Articles Posted in Pharmacy Legislation

According to reports, the U.S. Food and Drug Administration (FDA) receives approximately 100,000 medication error reports annually. In 2010, the FDA received only 16,689, but by 2018, the agency was receiving more than 100,000 reports per year. Experts point out that medication error reports are submitted on a voluntary basis, meaning that true medication errors are likely even higher.

Dr. Randall Tackett, a clinical and administrative pharmacy professor at the University of Georgia College of Pharmacy states “What’s reported to the FDA usually only accounts for 1 to 10 percent of what actually occurs.” Dr. Tackett went on to theorize that most medication errors result from the extreme workload that pharmacists are faced with. In an effort to combat this issue, some states have implemented prescription shift limits for pharmacists, limiting them to filling 150 prescriptions per shift. A recent news report describes a first-in-nation pharmacy safety bill recently passed by the California legislature.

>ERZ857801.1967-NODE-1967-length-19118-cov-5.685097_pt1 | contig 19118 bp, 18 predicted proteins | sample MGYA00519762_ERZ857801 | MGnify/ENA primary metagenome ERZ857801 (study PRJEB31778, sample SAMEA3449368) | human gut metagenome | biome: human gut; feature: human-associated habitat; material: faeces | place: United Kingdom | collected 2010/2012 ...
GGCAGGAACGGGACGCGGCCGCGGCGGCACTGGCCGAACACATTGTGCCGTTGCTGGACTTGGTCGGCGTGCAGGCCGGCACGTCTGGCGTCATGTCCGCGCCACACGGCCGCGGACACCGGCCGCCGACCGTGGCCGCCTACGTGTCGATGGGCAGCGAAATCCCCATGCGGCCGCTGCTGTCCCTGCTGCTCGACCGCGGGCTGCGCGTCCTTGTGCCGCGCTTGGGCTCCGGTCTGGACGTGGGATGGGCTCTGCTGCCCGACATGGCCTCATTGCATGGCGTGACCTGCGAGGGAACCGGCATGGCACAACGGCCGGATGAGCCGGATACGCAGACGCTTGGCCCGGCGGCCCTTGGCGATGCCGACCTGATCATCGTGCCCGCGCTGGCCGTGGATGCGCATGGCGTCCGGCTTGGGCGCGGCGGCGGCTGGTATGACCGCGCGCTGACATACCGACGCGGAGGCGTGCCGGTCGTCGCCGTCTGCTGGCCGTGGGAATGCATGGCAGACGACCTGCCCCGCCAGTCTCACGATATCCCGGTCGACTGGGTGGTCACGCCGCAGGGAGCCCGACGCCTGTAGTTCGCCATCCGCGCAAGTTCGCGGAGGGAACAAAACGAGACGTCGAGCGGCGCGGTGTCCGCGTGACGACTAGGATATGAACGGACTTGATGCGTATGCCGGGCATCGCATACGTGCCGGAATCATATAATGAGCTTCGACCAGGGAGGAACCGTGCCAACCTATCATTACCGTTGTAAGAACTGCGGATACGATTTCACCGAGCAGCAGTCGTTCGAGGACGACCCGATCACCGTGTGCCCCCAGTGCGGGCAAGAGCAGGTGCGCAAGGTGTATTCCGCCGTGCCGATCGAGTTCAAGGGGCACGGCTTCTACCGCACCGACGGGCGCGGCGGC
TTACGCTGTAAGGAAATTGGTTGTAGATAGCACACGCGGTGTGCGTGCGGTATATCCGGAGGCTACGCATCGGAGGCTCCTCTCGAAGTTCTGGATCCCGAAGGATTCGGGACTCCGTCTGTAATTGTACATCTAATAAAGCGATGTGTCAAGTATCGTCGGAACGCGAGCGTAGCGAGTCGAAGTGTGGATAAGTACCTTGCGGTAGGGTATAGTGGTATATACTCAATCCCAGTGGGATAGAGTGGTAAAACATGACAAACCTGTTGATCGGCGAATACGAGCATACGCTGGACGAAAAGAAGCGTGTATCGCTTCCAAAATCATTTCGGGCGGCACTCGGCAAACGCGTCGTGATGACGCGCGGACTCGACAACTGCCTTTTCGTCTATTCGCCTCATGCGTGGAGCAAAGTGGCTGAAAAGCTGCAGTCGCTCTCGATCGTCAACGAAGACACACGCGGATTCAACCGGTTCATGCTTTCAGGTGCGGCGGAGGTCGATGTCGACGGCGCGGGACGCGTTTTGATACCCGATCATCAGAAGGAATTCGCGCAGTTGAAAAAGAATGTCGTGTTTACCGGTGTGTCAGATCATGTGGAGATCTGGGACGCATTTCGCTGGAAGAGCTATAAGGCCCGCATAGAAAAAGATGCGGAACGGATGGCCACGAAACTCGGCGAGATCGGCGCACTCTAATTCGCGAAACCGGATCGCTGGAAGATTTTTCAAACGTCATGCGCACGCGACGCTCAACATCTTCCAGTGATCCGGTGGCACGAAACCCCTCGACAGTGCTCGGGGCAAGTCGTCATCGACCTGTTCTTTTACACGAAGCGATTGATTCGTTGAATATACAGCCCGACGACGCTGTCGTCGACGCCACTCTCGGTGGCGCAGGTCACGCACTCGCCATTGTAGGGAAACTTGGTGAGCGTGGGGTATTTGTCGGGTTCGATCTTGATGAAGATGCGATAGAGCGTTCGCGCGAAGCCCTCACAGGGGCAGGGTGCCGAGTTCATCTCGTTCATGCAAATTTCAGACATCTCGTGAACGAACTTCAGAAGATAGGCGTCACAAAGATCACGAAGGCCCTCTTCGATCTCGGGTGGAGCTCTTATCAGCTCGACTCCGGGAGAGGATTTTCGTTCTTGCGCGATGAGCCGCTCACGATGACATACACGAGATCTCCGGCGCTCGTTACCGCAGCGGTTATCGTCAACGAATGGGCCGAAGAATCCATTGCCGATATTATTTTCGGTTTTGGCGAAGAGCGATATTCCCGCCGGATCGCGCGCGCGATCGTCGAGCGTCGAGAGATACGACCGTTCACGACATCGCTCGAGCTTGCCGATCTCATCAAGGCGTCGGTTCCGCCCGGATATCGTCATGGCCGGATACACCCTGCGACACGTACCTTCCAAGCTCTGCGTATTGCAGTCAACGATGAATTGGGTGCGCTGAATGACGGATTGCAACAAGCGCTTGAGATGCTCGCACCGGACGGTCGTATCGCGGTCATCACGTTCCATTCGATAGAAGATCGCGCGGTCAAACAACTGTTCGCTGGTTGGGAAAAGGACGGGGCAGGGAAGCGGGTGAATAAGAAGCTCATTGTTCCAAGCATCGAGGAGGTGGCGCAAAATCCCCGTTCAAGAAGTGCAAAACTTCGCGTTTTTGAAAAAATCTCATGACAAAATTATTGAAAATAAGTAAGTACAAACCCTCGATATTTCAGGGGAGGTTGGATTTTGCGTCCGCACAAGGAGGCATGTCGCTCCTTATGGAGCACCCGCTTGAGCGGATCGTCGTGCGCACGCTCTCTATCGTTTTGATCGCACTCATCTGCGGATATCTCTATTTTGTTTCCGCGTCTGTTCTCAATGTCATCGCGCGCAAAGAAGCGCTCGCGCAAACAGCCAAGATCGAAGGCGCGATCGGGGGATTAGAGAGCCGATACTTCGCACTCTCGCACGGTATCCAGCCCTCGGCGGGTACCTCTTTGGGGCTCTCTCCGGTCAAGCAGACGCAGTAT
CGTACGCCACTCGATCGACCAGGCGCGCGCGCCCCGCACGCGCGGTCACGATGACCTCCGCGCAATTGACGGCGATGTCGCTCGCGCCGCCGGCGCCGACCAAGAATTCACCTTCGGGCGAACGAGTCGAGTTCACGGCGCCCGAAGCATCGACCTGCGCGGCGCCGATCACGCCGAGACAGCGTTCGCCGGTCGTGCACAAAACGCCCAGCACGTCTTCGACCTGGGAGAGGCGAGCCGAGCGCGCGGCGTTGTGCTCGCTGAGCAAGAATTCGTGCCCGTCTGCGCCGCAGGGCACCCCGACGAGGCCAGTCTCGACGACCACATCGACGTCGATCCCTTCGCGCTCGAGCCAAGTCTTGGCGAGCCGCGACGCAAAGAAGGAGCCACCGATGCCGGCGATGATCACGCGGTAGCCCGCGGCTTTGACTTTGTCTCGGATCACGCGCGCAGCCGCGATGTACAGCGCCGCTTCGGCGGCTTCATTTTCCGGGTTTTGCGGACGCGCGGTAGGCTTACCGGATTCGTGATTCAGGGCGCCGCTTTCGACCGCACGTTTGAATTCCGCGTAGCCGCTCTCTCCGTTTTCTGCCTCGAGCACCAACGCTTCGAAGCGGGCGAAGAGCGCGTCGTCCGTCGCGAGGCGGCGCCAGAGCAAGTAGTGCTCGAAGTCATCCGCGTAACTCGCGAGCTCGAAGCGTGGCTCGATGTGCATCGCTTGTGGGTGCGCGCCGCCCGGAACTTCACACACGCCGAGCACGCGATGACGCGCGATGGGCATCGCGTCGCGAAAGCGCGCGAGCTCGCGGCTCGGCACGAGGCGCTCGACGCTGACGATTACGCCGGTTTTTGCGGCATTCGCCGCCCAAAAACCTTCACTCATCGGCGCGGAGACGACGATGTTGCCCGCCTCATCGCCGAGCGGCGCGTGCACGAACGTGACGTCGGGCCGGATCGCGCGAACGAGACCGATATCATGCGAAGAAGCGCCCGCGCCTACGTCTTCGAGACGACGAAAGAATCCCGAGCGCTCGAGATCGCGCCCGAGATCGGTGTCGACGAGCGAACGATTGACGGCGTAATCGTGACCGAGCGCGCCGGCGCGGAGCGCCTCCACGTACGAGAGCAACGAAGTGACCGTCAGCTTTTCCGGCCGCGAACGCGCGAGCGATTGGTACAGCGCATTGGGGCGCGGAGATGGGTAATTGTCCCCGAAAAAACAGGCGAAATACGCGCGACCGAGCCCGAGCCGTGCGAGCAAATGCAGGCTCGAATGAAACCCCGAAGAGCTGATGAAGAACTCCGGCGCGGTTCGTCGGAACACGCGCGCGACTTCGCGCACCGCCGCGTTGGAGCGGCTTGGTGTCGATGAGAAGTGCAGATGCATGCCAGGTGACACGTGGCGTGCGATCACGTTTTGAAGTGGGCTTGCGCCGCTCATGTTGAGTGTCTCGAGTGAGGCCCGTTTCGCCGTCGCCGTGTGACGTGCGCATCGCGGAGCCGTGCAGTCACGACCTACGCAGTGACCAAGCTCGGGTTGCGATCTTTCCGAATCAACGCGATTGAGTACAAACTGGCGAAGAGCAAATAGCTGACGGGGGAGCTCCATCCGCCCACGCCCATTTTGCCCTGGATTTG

What is the California Pharmacy Act?

California state lawmakers recently passed Assembly Bill 1286 or the Stop Dangerous Pharmacies Act after months of negotiations with chain pharmacies, labor groups, and regulators. The measure will now be sent to Gov. Gavin Newsom’s desk to be signed. The bill is the first state-level regulation in the nation to crack down on understaffed chain pharmacies making medication errors, setting up California to be a national leader in pharmacy safety if it is passed. The proposed law requires corporate chain pharmacies to report all medication errors as well as provide baseline pharmacy staffing rules to ensure that California pharmacists are receiving the support they need as they fill prescriptions, and give injections.